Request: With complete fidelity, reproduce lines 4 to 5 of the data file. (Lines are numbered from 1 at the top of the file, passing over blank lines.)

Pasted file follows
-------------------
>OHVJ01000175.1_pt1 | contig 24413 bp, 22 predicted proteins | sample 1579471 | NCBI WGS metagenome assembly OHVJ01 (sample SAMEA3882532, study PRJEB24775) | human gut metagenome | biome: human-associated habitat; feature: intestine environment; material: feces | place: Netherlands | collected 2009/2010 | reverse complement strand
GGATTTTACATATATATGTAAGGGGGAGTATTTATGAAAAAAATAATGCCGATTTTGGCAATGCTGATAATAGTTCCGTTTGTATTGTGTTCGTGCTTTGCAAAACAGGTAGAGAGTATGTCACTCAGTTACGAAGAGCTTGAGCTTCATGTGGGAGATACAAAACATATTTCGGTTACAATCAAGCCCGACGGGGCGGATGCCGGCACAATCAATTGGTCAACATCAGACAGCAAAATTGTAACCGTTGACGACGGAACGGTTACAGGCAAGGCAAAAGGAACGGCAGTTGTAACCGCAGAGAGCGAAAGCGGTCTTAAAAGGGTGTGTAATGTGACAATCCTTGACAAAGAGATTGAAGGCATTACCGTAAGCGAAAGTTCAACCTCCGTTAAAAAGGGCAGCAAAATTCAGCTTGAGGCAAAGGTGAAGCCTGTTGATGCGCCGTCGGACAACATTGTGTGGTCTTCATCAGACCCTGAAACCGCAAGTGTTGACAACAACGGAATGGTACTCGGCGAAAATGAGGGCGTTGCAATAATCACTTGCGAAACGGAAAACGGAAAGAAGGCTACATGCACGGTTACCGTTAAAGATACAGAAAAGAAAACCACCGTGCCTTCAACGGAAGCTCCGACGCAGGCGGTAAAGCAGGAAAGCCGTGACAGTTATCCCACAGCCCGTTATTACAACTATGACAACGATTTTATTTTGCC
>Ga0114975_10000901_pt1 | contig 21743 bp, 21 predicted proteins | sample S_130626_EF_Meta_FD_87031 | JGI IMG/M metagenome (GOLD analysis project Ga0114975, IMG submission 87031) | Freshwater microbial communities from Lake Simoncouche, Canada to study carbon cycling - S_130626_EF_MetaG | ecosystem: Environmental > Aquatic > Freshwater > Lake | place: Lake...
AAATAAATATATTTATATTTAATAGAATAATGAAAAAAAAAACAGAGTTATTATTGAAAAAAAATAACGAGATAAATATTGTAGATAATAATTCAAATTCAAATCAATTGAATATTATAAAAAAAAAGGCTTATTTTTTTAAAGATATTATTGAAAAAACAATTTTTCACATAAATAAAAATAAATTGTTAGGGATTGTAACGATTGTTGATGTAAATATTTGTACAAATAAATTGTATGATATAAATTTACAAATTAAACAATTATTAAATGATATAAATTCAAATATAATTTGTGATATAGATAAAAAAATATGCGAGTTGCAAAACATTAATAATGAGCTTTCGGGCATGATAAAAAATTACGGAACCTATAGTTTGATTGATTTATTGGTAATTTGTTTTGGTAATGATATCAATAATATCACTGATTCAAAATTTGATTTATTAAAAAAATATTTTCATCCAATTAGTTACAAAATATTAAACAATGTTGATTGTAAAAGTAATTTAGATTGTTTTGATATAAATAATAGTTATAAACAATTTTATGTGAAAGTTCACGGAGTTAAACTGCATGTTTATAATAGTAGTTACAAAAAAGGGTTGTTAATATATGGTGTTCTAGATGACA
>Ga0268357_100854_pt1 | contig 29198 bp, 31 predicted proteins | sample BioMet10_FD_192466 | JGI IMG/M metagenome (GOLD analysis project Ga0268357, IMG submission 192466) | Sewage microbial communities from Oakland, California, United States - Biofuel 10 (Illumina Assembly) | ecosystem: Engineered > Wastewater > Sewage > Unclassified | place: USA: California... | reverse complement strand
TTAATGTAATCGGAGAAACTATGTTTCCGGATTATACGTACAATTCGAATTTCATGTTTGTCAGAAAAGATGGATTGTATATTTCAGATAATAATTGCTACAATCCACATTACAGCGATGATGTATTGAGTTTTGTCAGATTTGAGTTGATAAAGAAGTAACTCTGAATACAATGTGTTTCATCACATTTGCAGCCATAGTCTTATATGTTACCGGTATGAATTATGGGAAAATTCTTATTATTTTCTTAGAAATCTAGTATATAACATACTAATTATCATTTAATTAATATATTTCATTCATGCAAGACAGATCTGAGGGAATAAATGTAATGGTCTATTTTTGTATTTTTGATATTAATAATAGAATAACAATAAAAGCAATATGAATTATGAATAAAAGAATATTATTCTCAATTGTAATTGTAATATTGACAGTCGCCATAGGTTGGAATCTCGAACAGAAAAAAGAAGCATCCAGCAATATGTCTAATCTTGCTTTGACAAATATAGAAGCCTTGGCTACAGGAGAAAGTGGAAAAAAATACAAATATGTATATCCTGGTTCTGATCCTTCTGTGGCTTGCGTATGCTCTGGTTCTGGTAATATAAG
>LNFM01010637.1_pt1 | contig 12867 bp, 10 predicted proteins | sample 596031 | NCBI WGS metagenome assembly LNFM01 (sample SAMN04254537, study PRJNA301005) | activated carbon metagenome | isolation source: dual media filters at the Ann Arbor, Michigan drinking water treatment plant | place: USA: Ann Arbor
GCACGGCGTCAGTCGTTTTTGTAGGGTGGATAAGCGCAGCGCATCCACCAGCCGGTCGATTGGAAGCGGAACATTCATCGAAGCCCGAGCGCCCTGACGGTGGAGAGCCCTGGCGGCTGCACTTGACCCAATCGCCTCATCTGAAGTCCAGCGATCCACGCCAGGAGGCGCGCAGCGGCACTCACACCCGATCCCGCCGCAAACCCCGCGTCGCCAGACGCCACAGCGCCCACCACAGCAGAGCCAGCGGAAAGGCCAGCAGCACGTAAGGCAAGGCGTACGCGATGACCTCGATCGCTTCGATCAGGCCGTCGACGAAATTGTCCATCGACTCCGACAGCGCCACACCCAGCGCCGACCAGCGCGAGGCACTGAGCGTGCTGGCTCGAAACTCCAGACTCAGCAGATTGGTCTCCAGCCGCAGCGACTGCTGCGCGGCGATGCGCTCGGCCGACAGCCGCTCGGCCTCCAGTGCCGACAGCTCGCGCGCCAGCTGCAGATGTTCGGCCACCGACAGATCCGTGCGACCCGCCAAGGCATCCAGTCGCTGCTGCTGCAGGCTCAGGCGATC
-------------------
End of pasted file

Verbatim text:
AAATAAATATATTTATATTTAATAGAATAATGAAAAAAAAAACAGAGTTATTATTGAAAAAAAATAACGAGATAAATATTGTAGATAATAATTCAAATTCAAATCAATTGAATATTATAAAAAAAAAGGCTTATTTTTTTAAAGATATTATTGAAAAAACAATTTTTCACATAAATAAAAATAAATTGTTAGGGATTGTAACGATTGTTGATGTAAATATTTGTACAAATAAATTGTATGATATAAATTTACAAATTAAACAATTATTAAATGATATAAATTCAAATATAATTTGTGATATAGATAAAAAAATATGCGAGTTGCAAAACATTAATAATGAGCTTTCGGGCATGATAAAAAATTACGGAACCTATAGTTTGATTGATTTATTGGTAATTTGTTTTGGTAATGATATCAATAATATCACTGATTCAAAATTTGATTTATTAAAAAAATATTTTCATCCAATTAGTTACAAAATATTAAACAATGTTGATTGTAAAAGTAATTTAGATTGTTTTGATATAAATAATAGTTATAAACAATTTTATGTGAAAGTTCACGGAGTTAAACTGCATGTTTATAATAGTAGTTACAAAAAAGGGTTGTTAATATATGGTGTTCTAGATGACA
>Ga0268357_100854_pt1 | contig 29198 bp, 31 predicted proteins | sample BioMet10_FD_192466 | JGI IMG/M metagenome (GOLD analysis project Ga0268357, IMG submission 192466) | Sewage microbial communities from Oakland, California, United States - Biofuel 10 (Illumina Assembly) | ecosystem: Engineered > Wastewater > Sewage > Unclassified | place: USA: California... | reverse complement strand